This year, I extended an invitation to someone to join us for Thanksgiving. She expressed gratitude but I sensed in her a twinge of the way I used to feel. It feels a little bit like you are a bird visiting someone else’s nest. You know the nest that belongs to you isn’t finished yet – so you’ll need to flit around a little longer until God say’s yours is ready.

I felt compelled to write this to extend a hand of comfort to those who might feel unsettled during the holidays. Whether it’s the loss of a loved one, the brokeness of a family, or the dream of a future family you’re waiting for – I want to encourage you that if God can weave a nest for me, He can for you too.

Yes, this year I get to to stay up late sipping hot chocolate and wrapping presents for the kids with my awesome husband of 12 years. Year after year, it never gets old. The sadness has faded and the holidays do feel merry and bright. I get to pass on to my kids things that I wasn’t given (and I’m not talking about presents under the tree). It’s fulfilling, it’s peaceful, and I’m bursting with thanks. But peeking in through the window of a life like mine around the holidays doesn’t paint the full picture. What you see now, is not what it always ways, this is part of the reason I burst with thanks.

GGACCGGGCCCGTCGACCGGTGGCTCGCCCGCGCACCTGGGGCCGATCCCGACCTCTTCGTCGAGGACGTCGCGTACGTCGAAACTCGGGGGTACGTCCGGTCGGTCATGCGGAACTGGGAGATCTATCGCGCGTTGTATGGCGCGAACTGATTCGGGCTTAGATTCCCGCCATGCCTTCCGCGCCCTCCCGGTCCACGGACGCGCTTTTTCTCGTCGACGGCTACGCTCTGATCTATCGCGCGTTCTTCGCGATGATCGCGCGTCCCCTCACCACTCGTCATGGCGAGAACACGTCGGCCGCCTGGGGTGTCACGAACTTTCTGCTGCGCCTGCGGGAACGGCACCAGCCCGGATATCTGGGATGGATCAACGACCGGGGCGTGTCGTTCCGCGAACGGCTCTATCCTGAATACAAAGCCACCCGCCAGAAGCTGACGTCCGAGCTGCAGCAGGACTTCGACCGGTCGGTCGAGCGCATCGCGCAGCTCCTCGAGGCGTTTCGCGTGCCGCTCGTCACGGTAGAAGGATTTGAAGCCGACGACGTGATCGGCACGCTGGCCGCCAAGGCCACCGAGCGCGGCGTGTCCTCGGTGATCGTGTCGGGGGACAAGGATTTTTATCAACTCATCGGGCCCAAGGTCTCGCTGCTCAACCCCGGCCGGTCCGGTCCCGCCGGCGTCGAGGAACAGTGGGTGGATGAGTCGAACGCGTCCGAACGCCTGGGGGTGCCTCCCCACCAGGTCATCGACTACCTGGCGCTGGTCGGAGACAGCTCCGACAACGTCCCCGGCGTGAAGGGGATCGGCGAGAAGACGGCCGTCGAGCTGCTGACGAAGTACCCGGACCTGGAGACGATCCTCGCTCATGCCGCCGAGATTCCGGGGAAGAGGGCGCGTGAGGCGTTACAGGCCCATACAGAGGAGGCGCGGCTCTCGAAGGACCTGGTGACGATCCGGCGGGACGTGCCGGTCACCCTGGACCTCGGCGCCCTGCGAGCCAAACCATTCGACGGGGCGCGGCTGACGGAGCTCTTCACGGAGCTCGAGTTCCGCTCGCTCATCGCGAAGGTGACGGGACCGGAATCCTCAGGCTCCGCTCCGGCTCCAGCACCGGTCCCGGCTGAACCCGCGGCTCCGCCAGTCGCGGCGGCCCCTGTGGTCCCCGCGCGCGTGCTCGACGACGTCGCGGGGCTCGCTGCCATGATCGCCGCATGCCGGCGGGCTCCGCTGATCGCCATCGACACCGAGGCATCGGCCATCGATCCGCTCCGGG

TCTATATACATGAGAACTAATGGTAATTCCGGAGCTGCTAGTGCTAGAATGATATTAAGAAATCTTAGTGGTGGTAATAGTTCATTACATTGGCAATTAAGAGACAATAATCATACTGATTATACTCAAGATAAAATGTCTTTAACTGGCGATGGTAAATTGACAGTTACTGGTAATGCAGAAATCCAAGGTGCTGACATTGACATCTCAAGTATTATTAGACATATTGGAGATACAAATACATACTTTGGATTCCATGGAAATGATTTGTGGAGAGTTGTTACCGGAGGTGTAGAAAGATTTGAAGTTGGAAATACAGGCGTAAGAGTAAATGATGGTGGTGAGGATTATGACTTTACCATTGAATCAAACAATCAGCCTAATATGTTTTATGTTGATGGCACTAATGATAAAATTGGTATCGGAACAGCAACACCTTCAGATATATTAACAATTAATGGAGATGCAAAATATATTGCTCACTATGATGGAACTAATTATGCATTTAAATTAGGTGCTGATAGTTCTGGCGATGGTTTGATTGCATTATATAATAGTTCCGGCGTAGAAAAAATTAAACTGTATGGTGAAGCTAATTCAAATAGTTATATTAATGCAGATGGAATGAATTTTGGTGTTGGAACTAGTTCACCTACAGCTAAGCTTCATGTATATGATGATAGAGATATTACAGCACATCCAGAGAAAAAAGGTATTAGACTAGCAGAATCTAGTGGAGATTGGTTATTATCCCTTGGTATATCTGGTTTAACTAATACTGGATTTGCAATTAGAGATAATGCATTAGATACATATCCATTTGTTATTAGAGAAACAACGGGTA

After I became a Christ-follower, I understood the true meaning of Christmas and that helped. But I also discovered a God who is a God of hope and a verse that I clung to when I felt the holiday restlessness:

“A father to the fatherless, a defender of widows, is God in his holy dwelling. God sets the lonely in families.” Psalm 68:5-6

If this holiday season doesn’t match up with what you hope for, I understand. I’ve been there. Holding steadfast to verses like this one helped serve as a reminder to me that my Heavenly Father was working behind the scenes. He is a loving Father to the Fatherless, defender of widows, the one who sees the lonely and sets them into a family. He knows every desire of your heart before you even mutter a word in prayer to Him. He’s faithful to fulfill His promises, both for this life and the life to come.

If I could go back and speak words of wisdom to the lonely girl in the dorm room, I’d tell her this: “Don’t wish for a fast-forward button. Take this time to observe, grow, and learn. Learn how to have peace in God, things won’t always go your way and you’ll need it. Grow in gratitude and contentment, your kids will need to see you model it. Find a Godly couple you admire and glean from them, ask for the hard feedback that will help you grow. Don’t get offended by their response, see it as a tool God uses to help you become the wife and mother you aspire to be. You may feel like the little bird this year, flitting from nest to nest for the holidays – tuck Psalm 68:5-6 in your heart, and hold it tightly and prayerfully. God’s still working on your nest, don’t stop praying for it. He’s putting all the pieces together, preparing a place for you.”